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Kenya: Mining Bill Submissions to Senate

A rig belonging to Tullow Oil and Africa Oil who recently commenced with 
exploring oil in Northern Turkana at Lowarengak, while the Mining Bill explicitly 
excludes application to fossil fuels such as oil, the interrelatedness of the legislation 
governing community land and the broader extractives sector is crucial 
for Kenya’s future. cc. Billy Kapua, FOLT
Natural Justice’s policy advocacy involvement with Kenya’s Mining Bill continues in 2015, with greater vigor as this law draws closer to its likely enactment this year. On the 26th of February, the Senate heard oral and accepted written submissions by members of the public on the Mining Bill. This Bill already passed in the National Assembly, Kenya’s other legislative house. However, given that the Constitution requires any law affecting the counties to go through the Senate, and outcries last year over the Bill’s legality and the powers granted to the Cabinet Secretary, it merited consideration by the Senate prior to assent by the President.
Together, with five other partner organizations – the Friends of Lake Turkana, the Kenya Civil Society Platform for Oil and Gas (The Platform), the Institute for Business and Human Rights, Oxfam GB Kenya and the Kenya Land Alliance – we collaborated in the preparation and submission process. The process, coordinated by the Platform, focused on three main issues, (a) the institutional framework and discretionary powers of the Cabinet Secretary and other functionaries; (b) community engagement, participation and land; and (c) transparency and accountability.
One highly contentious aspect of the Bill is the fact that the Cabinet Secretary is granted great powers in administering the mining industry in Kenya; however, this has been ably fleshed out in the past. Our submissions noted that there was a need to look at other functionaries created by the Bill such as the Directors of Mines and Geology, for example, and ensure that their conduct is subject to explicit constitutional and lawful limitations expected within a democratic space such as Kenya.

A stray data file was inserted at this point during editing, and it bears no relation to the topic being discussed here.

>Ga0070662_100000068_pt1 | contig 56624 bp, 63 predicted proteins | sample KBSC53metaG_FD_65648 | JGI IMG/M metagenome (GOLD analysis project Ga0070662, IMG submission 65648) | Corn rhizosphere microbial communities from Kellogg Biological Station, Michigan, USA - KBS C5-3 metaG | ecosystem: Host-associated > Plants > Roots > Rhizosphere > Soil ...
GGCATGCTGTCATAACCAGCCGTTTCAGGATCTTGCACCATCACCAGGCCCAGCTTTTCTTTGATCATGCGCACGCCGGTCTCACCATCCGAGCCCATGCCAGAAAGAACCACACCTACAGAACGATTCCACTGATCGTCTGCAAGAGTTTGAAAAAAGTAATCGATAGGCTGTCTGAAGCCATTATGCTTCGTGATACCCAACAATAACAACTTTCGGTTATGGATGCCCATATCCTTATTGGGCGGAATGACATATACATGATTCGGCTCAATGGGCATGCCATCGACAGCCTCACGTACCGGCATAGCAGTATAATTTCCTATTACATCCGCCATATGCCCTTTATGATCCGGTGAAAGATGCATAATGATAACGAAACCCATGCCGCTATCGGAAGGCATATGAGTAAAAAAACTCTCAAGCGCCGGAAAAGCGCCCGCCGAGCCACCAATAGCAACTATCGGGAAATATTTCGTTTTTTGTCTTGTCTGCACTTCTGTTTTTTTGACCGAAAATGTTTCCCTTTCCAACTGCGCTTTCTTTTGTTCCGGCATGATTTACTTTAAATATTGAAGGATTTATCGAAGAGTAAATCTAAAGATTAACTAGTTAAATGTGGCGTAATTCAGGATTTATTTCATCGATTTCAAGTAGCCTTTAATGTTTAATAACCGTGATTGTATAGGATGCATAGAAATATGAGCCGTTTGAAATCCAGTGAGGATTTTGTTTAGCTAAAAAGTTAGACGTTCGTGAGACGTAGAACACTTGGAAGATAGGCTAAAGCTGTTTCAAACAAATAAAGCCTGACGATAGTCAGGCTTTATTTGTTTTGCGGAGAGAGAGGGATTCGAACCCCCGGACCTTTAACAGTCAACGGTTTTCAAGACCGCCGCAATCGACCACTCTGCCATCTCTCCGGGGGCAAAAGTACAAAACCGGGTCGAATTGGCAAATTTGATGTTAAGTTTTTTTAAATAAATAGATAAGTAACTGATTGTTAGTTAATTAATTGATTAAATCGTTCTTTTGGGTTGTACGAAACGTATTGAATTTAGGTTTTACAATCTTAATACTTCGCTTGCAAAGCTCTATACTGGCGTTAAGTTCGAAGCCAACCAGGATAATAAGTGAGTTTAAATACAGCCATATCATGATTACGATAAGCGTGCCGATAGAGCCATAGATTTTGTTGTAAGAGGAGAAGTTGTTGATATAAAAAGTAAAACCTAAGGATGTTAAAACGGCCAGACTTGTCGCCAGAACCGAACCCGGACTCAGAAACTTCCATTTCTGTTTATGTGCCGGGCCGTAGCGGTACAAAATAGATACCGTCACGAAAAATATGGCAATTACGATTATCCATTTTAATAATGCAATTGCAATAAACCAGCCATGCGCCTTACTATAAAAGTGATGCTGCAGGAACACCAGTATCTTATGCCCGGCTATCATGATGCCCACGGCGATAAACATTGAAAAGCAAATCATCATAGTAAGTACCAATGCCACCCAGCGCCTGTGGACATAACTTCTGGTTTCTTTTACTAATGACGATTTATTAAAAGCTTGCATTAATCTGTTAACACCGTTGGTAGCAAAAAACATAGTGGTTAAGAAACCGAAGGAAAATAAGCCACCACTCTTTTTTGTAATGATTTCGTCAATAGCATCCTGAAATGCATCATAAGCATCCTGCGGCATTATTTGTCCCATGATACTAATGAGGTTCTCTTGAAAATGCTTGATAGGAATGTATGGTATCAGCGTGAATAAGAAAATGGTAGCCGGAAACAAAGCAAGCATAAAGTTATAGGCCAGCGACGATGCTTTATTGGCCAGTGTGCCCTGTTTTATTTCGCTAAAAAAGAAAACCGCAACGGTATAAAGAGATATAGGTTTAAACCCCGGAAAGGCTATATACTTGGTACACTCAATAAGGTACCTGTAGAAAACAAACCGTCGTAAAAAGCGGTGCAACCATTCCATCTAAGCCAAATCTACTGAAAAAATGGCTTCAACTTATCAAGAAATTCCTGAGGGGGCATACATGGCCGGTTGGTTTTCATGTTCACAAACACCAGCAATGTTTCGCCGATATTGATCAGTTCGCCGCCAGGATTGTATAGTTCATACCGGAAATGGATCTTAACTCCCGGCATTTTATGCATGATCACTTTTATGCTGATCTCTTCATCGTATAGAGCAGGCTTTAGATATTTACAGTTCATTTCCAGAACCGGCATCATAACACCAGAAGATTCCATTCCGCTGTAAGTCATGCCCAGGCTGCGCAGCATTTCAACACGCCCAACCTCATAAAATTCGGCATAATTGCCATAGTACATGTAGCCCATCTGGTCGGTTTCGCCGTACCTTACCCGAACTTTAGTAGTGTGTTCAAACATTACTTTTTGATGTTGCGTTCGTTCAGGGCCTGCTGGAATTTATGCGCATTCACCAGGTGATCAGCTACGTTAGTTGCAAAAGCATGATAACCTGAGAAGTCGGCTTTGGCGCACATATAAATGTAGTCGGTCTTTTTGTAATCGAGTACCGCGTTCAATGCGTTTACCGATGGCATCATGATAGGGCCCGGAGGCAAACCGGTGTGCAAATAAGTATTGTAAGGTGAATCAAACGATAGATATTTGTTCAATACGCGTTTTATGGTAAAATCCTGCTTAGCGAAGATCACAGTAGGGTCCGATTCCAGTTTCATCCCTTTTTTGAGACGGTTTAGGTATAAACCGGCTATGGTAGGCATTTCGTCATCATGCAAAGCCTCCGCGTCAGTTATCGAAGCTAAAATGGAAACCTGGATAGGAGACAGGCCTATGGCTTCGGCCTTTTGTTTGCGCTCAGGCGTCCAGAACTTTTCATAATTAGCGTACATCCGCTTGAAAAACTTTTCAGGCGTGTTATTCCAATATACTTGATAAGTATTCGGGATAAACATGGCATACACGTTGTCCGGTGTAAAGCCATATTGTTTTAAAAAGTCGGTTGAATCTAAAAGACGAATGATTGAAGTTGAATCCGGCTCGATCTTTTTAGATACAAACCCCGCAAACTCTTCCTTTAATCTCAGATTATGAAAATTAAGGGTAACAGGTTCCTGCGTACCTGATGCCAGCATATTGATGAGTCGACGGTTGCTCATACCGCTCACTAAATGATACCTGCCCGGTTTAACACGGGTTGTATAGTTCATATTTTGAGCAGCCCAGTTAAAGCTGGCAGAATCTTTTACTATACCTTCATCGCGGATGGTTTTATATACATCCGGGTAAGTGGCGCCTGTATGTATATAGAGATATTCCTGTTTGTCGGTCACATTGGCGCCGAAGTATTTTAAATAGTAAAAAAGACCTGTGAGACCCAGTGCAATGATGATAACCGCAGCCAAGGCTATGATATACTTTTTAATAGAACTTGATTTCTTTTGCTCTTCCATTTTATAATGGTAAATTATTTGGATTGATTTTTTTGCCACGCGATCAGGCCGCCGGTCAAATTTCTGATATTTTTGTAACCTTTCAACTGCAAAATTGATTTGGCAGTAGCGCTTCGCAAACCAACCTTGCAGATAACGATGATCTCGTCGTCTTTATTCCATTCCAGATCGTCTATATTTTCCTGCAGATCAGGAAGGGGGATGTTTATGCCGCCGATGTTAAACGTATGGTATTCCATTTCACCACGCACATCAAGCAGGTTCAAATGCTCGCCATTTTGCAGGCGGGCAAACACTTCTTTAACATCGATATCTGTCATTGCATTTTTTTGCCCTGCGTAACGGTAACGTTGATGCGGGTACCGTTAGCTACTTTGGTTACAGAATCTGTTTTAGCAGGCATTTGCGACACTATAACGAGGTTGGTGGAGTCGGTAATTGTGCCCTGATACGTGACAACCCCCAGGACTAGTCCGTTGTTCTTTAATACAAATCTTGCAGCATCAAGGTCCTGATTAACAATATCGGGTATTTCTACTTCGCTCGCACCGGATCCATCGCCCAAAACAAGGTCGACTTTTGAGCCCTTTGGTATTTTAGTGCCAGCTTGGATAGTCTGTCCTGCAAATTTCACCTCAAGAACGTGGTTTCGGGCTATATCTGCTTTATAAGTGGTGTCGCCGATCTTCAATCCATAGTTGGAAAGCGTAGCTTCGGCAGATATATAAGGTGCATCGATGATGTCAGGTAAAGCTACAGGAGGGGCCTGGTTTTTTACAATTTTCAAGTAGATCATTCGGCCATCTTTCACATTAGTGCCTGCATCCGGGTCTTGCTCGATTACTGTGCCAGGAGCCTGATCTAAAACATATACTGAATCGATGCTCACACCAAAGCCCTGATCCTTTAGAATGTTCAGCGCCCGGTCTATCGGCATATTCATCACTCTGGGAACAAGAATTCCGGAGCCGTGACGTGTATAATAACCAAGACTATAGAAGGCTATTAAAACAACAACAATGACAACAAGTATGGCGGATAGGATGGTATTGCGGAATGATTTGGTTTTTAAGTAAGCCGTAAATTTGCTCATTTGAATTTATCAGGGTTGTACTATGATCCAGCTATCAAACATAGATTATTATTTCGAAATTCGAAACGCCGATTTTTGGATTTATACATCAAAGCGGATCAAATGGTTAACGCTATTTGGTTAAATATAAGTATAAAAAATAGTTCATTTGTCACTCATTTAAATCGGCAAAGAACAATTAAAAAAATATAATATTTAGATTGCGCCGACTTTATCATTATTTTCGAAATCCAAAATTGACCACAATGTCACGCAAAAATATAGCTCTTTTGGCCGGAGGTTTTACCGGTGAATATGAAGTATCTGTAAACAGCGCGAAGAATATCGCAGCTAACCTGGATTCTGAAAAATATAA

Furthermore, the Kenya Land Alliance submitted a comprehensive background on how the land question in Kenya was intimately tied to the policy direction the country was headed to mining-wise, and the need to align the two. Natural Justice and the Friends of Lake Turkana strongly emphasized the need to consider a holistic approach to passing laws affecting communities without taking into full account other proposed bills governing community land and benefit sharing, also likely to pass this year. The Platform’s oral submissions focused on the need to boost transparency and accountability within the Bill, failure to which would result in a law incompatible with the Constitution and create spaces for corruption in this nascent, yet highly lucrative industry.
Natural Justice shall continue, together with our partners, monitor, track and participate being a voice of reason, ensuring that the law and policy direction Kenya is alignable with best practices and takes the community’s interests into full account.

11 March 2015


Extractives and Infrastructure



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